U.S. Imperialism Through Film
by Milos Stehlik
Worldview (Chicago Public Radio)
Hegemony takes many forms. In his regular film documentary, Milos Stehlik of Facets Multimedia looks at how the U.S. culturally colonized the world through film.
Is American cinema imperialist? In a word, “yes.” Sweetheart deals gave Hollywood special access to European markets after World War II. Exporting American films overseas was part of the Marshall Plan that reconstructed post-war Europe. American films were viewed as a way to oppose Communism by promoting the “American way of life.” U.S. films were dumped at cut-rate prices onto war-torn Europe, whose film industries were in ruins, under the guise of promoting the “free market.”
This scheme gave American films world-wide dominance. Today, entertainment is America’s largest export, with sales higher than any other industry, accounting for over 60 billion dollars annually. English-language films account for about 65% of the worldwide box office gross.
American film brilliantly executes its role as the sales agent for this “American way of life.” Though this way of life may never have existed in reality — it did represent a worldwide ideal: the nuclear family, the house with the white picket fence, boy gets the girl, the good guy always wins. American movies fueled the global fantasy: everyone else in the world wanted to be just like us – or just like we seemed to be in American movies.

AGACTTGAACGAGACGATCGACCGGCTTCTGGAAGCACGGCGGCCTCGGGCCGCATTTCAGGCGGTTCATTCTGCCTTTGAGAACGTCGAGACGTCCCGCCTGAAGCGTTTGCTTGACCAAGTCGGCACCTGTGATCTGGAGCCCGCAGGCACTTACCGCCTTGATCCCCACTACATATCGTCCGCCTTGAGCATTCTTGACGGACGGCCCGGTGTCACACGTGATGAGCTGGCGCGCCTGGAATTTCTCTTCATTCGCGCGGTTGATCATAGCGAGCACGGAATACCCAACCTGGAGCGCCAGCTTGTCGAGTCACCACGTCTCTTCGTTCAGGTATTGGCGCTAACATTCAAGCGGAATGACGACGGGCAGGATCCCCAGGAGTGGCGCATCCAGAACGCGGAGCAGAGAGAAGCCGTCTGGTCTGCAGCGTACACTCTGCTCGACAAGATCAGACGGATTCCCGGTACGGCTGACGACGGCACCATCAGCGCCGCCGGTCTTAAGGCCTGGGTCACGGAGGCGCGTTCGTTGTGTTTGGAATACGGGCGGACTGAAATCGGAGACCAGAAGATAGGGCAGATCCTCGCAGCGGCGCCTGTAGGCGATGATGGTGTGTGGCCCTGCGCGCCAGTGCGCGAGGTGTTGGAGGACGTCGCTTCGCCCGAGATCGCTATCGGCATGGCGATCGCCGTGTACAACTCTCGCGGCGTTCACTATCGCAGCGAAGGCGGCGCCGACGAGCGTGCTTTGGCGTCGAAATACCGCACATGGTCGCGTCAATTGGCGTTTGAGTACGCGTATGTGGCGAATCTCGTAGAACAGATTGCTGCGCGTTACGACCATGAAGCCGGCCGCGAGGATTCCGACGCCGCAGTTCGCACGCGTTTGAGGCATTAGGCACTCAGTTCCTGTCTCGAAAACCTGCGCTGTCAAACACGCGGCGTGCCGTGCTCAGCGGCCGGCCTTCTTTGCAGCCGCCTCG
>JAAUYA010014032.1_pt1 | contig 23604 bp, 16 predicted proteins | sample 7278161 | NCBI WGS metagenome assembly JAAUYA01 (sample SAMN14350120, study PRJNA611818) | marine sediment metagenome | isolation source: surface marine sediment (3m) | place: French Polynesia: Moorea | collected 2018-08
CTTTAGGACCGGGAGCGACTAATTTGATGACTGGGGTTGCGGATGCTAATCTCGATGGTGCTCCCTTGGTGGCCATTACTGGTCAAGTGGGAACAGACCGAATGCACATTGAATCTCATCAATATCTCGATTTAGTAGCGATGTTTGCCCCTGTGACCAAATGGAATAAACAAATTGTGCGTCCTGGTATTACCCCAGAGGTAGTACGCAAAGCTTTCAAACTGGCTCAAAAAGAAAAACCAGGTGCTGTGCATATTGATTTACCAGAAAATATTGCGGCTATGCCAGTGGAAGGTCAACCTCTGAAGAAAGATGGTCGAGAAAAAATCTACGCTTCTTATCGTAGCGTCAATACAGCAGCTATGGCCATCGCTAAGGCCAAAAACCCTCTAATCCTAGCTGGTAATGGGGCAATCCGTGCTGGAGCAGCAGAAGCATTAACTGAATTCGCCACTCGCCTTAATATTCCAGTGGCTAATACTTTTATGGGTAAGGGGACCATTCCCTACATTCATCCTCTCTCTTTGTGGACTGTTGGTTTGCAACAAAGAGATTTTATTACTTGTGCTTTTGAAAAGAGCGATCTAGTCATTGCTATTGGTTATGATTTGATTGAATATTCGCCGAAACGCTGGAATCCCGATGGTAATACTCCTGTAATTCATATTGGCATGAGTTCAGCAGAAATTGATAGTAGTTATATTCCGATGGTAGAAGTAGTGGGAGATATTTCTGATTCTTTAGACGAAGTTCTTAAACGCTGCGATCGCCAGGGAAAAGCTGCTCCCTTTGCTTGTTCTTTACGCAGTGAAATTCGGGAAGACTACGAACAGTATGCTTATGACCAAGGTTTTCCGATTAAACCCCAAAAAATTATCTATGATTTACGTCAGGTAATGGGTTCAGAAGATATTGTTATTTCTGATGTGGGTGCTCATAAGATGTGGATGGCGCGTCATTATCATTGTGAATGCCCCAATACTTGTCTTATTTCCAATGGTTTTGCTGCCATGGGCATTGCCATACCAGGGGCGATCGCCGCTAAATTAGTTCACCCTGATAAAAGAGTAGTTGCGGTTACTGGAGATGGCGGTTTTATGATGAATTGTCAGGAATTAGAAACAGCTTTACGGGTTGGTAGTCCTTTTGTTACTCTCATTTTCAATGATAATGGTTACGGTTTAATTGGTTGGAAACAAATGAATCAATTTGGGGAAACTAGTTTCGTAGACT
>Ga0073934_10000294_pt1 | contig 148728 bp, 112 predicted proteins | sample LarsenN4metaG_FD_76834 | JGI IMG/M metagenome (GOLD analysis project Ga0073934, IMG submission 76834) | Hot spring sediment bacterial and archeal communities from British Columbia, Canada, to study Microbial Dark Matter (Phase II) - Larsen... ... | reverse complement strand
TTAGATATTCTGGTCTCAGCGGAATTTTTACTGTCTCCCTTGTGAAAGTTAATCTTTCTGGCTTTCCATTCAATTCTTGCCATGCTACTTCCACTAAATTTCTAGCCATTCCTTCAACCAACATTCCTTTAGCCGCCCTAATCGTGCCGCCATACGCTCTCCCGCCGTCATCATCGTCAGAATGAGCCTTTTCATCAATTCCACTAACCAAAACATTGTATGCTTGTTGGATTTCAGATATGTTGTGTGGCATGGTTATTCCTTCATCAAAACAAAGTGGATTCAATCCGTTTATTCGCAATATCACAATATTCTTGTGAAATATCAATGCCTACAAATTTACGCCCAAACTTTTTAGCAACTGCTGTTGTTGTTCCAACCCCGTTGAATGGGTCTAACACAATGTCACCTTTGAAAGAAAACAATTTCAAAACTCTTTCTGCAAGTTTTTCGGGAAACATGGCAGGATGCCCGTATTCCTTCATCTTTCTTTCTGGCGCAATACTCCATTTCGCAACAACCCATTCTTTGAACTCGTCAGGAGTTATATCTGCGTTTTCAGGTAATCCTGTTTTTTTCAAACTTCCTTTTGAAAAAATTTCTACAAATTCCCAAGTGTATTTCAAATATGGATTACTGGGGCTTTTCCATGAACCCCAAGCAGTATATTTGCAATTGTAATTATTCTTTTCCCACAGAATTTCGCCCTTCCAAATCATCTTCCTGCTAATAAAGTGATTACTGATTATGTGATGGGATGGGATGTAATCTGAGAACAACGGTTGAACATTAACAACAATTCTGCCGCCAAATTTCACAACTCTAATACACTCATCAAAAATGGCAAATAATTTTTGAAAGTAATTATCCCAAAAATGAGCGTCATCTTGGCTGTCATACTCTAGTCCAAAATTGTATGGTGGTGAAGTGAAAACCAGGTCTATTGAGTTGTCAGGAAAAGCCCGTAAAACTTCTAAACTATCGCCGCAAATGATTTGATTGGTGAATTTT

Shopping malls, T-shirts, fast food – Hollywood films laid the path to globalization — brick by cinematic brick. Cultural imperialism blazed the trail for economic dominance: would McDonald’s or Pepsi or Coca-Cola be the global brands they are today without the Americanization of the global psyche by American movies?
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